Thursday, 18 November 2010

Film Review: GANGS OF NEW YORK (2002)

Director: Martin Scorsese
Running time: 160 mins (approx)
Certification (UK): 18

UK release date: 9th January 2003

Watched on DVD Thursday 18th November 2010.


This film has been lurking in my DVD collection for some time now. The trouble is, it’s hard to find the nigh on three hours required to watch this epic. Fortunately, having been ordered to take my holidays, or lose them, a day off provided the necessary timeslot. It’s a movie with tremendous scope that shows a side of New York history I wasn’t aware of. Although not perfect, it still has a lot going for it. But more of that later, here’s a very brief summary first (summary haters please assume the crash position for the next paragraph).

We begin in 1846 at the Five Points, a district of New York notorious for its poverty and for its gangs. A clash between two gangs, the ‘Native Americans’, predominantly white, who were born there and the ‘Dead Rabbits’, predominantly Irish immigrants, leaves the leader of the ‘Dead Rabbits’, ‘Priest’ Vallon, dead. His killer, leader of the other gang, Bill ‘The Butcher’ Cutting shows mercy on his young son and sends him away. Sixteen years later the son, Amsterdam Vallon, returns to the Five Points seeking revenge, but prepared to bide his time. He decides to get close to Cutting and manages to do so with some great cunning. He meets Jenny Everdeane and falls for her, but she is indebted to Cutting and so Amsterdam, at first, spurns her, but we all know that isn’t going to last. This is all told against the backdrop of the American Civil War and President Lincoln’s plans to bring in a draft on the citizens of New York. There is a lot of feeling about this and the citizens are getting restless. Also, a politician, William ‘Boss’ Tweed is always trying to buy the votes of the residents of the Five Points by siding with Cutting on certain matters, a situation that doesn’t go down to well with certain factions. Now, having infiltrated Cutting’s inner circle, it’s time for Amsterdam to strike… and it’s here I’ll leave my short summary… what? You didn’t really expect me to give the ending away did you?... Shame.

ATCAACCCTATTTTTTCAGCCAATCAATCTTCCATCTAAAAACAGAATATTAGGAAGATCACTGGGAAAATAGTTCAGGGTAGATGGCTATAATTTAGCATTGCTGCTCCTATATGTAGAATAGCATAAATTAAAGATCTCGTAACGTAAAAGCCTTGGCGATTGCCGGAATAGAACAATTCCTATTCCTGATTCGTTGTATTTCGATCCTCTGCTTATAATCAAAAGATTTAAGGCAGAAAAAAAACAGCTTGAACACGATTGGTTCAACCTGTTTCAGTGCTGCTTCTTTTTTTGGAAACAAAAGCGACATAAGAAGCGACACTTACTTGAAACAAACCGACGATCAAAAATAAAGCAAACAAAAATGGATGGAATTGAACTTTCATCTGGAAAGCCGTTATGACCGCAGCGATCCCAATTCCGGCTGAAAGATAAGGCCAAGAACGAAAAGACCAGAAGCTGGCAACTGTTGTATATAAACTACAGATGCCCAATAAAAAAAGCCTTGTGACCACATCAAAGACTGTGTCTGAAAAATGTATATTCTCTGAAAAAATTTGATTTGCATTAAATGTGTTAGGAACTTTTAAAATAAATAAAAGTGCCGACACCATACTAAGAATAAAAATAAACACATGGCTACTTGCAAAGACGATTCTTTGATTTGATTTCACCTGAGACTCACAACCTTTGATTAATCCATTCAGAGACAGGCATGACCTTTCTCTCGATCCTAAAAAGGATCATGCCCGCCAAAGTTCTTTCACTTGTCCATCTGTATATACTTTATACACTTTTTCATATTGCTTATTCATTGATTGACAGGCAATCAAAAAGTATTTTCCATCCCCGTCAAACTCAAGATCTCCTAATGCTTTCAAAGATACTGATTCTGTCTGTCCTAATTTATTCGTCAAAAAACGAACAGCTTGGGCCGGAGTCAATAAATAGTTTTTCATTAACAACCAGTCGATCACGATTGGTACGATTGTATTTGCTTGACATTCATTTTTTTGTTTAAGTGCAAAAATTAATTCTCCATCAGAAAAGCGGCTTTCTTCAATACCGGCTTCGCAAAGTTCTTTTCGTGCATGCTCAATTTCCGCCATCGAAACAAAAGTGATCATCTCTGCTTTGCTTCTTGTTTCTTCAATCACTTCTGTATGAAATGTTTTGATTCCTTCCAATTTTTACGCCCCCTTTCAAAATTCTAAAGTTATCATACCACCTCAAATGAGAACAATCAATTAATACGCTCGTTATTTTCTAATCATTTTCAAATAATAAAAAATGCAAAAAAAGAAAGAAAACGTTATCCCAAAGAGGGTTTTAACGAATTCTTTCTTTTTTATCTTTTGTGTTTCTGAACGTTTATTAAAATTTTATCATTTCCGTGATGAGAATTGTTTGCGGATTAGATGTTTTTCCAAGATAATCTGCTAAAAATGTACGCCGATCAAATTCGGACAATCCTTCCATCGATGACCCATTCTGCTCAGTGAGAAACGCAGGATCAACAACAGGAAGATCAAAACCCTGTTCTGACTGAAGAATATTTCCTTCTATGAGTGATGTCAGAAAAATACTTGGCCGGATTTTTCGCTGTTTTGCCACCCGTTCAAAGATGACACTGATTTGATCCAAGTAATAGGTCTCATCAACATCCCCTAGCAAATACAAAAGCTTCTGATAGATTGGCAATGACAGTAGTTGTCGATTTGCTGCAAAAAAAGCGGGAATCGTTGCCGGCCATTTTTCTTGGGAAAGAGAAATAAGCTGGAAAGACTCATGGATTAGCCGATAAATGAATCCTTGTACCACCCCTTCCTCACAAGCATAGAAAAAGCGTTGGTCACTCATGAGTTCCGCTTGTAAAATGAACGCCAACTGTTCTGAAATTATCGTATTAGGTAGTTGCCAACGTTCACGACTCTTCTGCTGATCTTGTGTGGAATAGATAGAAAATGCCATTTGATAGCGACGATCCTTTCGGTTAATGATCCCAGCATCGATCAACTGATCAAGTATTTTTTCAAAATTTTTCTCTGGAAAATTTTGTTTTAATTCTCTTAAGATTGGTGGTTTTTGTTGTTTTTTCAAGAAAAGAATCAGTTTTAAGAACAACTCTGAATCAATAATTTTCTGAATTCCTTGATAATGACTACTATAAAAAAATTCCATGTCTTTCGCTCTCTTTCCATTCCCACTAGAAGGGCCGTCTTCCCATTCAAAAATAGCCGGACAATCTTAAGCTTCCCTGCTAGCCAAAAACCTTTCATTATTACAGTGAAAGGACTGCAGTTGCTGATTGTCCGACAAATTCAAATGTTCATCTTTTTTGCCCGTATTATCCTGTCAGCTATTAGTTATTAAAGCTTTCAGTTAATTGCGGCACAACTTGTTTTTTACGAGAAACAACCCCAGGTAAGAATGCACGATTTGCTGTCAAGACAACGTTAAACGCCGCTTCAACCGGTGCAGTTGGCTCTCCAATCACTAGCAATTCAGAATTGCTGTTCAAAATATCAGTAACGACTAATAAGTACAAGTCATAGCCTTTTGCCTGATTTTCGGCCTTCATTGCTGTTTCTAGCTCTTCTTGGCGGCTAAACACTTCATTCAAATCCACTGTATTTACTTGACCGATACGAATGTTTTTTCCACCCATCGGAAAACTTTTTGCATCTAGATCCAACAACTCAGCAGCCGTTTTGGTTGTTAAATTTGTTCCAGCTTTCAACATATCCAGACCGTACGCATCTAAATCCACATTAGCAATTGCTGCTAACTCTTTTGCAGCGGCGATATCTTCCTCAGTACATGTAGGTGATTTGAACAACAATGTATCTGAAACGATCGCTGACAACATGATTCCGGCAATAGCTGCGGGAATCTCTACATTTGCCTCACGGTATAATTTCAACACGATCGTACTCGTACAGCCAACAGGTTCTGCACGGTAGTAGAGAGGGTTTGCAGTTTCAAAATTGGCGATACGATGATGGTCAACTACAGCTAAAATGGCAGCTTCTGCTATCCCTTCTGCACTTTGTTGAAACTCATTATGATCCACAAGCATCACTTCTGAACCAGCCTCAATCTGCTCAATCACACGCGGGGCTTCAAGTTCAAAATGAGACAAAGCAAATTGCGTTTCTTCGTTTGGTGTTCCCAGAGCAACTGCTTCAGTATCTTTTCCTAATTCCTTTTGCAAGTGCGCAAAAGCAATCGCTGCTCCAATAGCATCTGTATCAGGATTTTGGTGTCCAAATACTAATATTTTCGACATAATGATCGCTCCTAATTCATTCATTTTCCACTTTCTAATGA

This is a beautifully made film; everything from the cinematography to the set design to the costumes is all really well done. Some great performances too, especially from Daniel Day-Lewis, as Bill ‘The Butcher’ Cutting, it is a pleasure to watch every scene he is in. Also praiseworthy are; Leonardo DiCaprio as Amsterdam Vallon and Cameron Diaz as Jenny Everdeane. Honourable mentions also go to; Jim Broadbent as William ‘Boss’ Tweed, John C. Reilly as Happy Jack Mulraney and Henry Thomas as Johnny Sirocco.

I was afraid at first that this was going to be just another of those damned “America loves everything Irish” kind of movies, which I totally despise! Fortunately Scorsese knows better than that and what we get is a more balanced view of things (for a change). The film is a little too long for my liking and I found it quite easy to draw parallels with the likes of ‘Goodfellas’ and ‘Once Upon A Time in America’, but I can forgive that. It is enthralling throughout and a great visual spectacle, if just for the height of the top hats and Daniel Day-Lewis’s moustache and trousers! They are tremendous! Over all, if you can make the time… Highly recommended.

My score: 7.6/10

IMDb Site:
Official Site:

1 comment:

Jack L said...

Good review, I fully agree with you.

I thought Diaz was totally miscast, and although DiCaprio is good he was slightly miscast as well.
It's very entertaining but I thought it could have been better.